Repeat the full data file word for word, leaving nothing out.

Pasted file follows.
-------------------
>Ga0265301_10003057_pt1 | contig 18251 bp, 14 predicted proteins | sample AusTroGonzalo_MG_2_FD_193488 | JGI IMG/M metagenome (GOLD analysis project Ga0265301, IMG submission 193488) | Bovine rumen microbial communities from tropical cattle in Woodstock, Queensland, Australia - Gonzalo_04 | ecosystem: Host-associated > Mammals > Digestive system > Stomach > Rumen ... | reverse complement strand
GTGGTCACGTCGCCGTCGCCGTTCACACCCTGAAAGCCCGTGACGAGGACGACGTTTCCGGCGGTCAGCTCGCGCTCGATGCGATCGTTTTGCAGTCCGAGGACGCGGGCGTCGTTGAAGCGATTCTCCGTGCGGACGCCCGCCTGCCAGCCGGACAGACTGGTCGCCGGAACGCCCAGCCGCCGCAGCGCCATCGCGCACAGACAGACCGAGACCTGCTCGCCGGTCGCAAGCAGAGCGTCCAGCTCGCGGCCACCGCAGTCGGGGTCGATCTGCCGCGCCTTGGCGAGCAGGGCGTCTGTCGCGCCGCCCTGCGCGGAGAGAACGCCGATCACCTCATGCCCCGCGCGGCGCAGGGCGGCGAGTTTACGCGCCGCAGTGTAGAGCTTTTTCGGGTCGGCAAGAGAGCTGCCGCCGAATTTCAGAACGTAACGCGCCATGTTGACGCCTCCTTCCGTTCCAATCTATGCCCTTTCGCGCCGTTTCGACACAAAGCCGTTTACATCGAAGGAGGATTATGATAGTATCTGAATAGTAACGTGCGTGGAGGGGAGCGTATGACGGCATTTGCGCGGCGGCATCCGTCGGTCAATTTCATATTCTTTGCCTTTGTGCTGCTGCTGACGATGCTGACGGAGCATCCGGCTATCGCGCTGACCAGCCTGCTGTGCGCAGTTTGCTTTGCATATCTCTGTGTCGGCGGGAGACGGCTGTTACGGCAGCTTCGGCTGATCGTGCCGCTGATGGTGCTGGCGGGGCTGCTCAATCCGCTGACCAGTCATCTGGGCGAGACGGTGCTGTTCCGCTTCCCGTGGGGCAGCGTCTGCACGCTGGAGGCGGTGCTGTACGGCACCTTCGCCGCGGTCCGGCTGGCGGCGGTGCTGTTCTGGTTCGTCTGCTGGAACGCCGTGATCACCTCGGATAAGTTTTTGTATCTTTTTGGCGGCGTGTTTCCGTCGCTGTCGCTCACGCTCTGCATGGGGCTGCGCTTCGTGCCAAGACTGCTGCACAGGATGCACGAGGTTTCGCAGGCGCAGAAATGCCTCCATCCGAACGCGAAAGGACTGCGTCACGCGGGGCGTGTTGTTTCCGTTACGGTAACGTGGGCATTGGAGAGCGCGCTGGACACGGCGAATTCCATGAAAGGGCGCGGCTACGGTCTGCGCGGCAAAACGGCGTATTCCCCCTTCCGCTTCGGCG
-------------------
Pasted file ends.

>Ga0265301_10003057_pt1 | contig 18251 bp, 14 predicted proteins | sample AusTroGonzalo_MG_2_FD_193488 | JGI IMG/M metagenome (GOLD analysis project Ga0265301, IMG submission 193488) | Bovine rumen microbial communities from tropical cattle in Woodstock, Queensland, Australia - Gonzalo_04 | ecosystem: Host-associated > Mammals > Digestive system > Stomach > Rumen ... | reverse complement strand
GTGGTCACGTCGCCGTCGCCGTTCACACCCTGAAAGCCCGTGACGAGGACGACGTTTCCGGCGGTCAGCTCGCGCTCGATGCGATCGTTTTGCAGTCCGAGGACGCGGGCGTCGTTGAAGCGATTCTCCGTGCGGACGCCCGCCTGCCAGCCGGACAGACTGGTCGCCGGAACGCCCAGCCGCCGCAGCGCCATCGCGCACAGACAGACCGAGACCTGCTCGCCGGTCGCAAGCAGAGCGTCCAGCTCGCGGCCACCGCAGTCGGGGTCGATCTGCCGCGCCTTGGCGAGCAGGGCGTCTGTCGCGCCGCCCTGCGCGGAGAGAACGCCGATCACCTCATGCCCCGCGCGGCGCAGGGCGGCGAGTTTACGCGCCGCAGTGTAGAGCTTTTTCGGGTCGGCAAGAGAGCTGCCGCCGAATTTCAGAACGTAACGCGCCATGTTGACGCCTCCTTCCGTTCCAATCTATGCCCTTTCGCGCCGTTTCGACACAAAGCCGTTTACATCGAAGGAGGATTATGATAGTATCTGAATAGTAACGTGCGTGGAGGGGAGCGTATGACGGCATTTGCGCGGCGGCATCCGTCGGTCAATTTCATATTCTTTGCCTTTGTGCTGCTGCTGACGATGCTGACGGAGCATCCGGCTATCGCGCTGACCAGCCTGCTGTGCGCAGTTTGCTTTGCATATCTCTGTGTCGGCGGGAGACGGCTGTTACGGCAGCTTCGGCTGATCGTGCCGCTGATGGTGCTGGCGGGGCTGCTCAATCCGCTGACCAGTCATCTGGGCGAGACGGTGCTGTTCCGCTTCCCGTGGGGCAGCGTCTGCACGCTGGAGGCGGTGCTGTACGGCACCTTCGCCGCGGTCCGGCTGGCGGCGGTGCTGTTCTGGTTCGTCTGCTGGAACGCCGTGATCACCTCGGATAAGTTTTTGTATCTTTTTGGCGGCGTGTTTCCGTCGCTGTCGCTCACGCTCTGCATGGGGCTGCGCTTCGTGCCAAGACTGCTGCACAGGATGCACGAGGTTTCGCAGGCGCAGAAATGCCTCCATCCGAACGCGAAAGGACTGCGTCACGCGGGGCGTGTTGTTTCCGTTACGGTAACGTGGGCATTGGAGAGCGCGCTGGACACGGCGAATTCCATGAAAGGGCGCGGCTACGGTCTGCGCGGCAAAACGGCGTATTCCCCCTTCCGCTTCGGCG